This could be a really nice value pick here. We know that the Titans will have a split backfield but Dion is in position to see a share early-down work and most, if not all, of the receiving work. In a PPR I would love him as an RB3/Flex player.


5.09 Marvin Jones-

Despite my unhealthy affection for Jarvis Landry, Marvin Jones is the WR to target in the 5th rd. The new look Lions will still throw the ball all over the yard giving Jones and Golden Tate inherent value.   

5.10 Jarvis Landry-

Landry, in my opinion, is one of the most underrated players in the league and the Browns are not paying him $14M/Yr to funnel passes his way. Don’t expect his usual volume but he could easily be in the 85-90 catch category which is tremendous value for a 5th round WR.

5.11 Chris Hogan-

Hogan is the 3rd to 4th option in this offense. The 5th/6th round is entirely too early. At the end of the 5th, I would rather have Titans WR Corey Davis. Davis will at least be the #1 option for his team, he’s more athletically gifted and he’s not going into his age 30 season.   


5.12 Greg Olsen-

There is no denying that Olsen has been one Cam Newton’s favorite targets during his time in Carolina. Unfortunately, it’s time to let someone else draft Olsen here. I’m not saying avoid him, as I’d sign him up in Rd 7 but the 5th is too soon. You can grab George Kittle and/or Delanie Walker much later and get similar production in 2018.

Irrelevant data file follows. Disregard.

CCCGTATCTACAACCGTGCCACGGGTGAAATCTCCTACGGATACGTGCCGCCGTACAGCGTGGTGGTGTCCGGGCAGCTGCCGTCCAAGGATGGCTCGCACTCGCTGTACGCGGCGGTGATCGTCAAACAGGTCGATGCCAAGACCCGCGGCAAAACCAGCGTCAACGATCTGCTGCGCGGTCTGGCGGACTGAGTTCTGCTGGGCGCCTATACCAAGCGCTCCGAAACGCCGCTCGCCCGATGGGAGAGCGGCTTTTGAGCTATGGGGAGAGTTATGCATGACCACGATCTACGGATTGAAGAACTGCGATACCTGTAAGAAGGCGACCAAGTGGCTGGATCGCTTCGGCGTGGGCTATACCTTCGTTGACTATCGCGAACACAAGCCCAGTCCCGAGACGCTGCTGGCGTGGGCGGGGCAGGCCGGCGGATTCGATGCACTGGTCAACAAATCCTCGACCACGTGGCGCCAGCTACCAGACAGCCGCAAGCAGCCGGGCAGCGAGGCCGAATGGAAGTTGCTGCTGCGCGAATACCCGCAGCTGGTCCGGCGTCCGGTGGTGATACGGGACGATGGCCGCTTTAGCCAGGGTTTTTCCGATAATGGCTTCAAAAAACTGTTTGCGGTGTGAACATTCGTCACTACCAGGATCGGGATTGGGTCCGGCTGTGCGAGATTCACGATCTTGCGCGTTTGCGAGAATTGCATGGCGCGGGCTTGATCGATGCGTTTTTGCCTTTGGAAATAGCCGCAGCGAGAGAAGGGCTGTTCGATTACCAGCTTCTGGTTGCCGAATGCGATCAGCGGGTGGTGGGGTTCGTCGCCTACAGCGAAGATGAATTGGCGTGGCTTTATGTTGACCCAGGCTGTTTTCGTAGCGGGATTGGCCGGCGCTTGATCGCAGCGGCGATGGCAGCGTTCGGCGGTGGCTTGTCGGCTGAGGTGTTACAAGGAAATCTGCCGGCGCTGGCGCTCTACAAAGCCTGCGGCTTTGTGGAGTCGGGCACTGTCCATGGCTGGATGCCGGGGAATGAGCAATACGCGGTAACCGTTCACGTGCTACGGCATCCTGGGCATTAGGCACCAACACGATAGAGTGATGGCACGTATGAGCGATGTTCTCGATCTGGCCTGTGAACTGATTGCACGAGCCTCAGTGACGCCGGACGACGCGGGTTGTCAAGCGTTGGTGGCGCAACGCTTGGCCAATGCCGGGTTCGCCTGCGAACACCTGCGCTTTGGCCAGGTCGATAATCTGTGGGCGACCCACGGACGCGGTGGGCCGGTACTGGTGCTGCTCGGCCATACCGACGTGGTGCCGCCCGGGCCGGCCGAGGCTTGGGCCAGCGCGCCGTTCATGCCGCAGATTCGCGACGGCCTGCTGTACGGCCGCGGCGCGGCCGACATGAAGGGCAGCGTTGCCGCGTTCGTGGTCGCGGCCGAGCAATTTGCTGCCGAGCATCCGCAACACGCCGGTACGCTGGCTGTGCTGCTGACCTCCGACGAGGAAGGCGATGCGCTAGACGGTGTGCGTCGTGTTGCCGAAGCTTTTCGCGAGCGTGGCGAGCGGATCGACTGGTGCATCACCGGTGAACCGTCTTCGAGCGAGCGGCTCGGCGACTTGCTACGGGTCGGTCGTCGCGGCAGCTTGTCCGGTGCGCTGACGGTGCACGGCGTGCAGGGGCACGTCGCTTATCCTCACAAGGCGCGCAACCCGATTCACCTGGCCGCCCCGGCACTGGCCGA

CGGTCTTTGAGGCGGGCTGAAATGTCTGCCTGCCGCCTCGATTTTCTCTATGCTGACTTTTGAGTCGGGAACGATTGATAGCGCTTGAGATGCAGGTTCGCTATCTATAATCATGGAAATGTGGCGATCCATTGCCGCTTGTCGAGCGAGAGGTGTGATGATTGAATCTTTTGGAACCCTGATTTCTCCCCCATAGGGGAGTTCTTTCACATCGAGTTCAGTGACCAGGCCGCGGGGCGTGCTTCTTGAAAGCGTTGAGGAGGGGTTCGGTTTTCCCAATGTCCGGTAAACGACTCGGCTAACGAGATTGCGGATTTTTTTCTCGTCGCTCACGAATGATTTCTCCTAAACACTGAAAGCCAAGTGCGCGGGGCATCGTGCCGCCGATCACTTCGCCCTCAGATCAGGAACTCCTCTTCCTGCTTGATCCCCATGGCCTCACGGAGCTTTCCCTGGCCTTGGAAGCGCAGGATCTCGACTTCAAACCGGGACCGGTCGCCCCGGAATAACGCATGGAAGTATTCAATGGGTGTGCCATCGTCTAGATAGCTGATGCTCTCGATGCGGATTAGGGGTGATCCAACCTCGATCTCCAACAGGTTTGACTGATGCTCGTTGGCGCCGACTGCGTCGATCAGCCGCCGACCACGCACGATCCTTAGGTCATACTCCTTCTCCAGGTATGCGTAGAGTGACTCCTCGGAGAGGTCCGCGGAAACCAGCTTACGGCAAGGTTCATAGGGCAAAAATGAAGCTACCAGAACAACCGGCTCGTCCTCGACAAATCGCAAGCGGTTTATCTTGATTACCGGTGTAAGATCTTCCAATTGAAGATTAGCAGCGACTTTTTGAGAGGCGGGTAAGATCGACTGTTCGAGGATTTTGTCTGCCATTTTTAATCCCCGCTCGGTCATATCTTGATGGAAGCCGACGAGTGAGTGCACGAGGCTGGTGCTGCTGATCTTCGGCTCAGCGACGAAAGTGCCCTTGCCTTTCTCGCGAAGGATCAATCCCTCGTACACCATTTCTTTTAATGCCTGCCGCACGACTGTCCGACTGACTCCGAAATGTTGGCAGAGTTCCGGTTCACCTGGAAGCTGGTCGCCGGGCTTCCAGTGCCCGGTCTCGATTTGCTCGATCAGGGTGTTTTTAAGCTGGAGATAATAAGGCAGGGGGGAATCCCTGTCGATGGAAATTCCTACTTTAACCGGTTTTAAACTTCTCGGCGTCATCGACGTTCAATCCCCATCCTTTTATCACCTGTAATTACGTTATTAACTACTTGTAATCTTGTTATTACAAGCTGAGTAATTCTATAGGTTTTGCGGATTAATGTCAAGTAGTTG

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Photo by; Men’s Journal

Last week I said  the 4th round is where drafters start to make their money, construct their roster, and consider bye weeks as the starting line up fills out. This is even more true in weeks five, six, and seven. You’re still trying to get players that will be starters for the majority of the season and if the draft breaks your way those guys will all be useful parts of your team in 2018.  


Ideally, by round 5 you’re getting a good feel for how the owners are constructing their rosters and you can start to assess what players might be available later in the draft. Your roster likely has some balance which allows you to take the best player on the board in round 5. For my money, I really like Jarvis Landry, Royce Freeman, and Ronald Jones. If those guys are gone then Dion Lewis and Marvin Jones. Remember, if you don’t love a RB or WR here, don’t force it, especially if you have a QB or TE you do love. Don’t be afraid to reach a round or two early for a guy if he gives you a positional advantage.


The 5th round is the earliest I would consider a QB and I would need to be looking at an elite or a near elite guy like Aaron Rodgers (likely gone), Carson Wentz, or maybe (big maybe) Deshaun Watson. Some name brands like Brady and Brees may be over drafted here- avoid drafting based on what they’ve done in the past but rather what they’re likely to do moving forward.


As always, I hope this helps you build your draft plan and keeps you from being caught off guard when you’re on the clock.  Next week, we’ll cover the 6th round. Until then, happy drafting!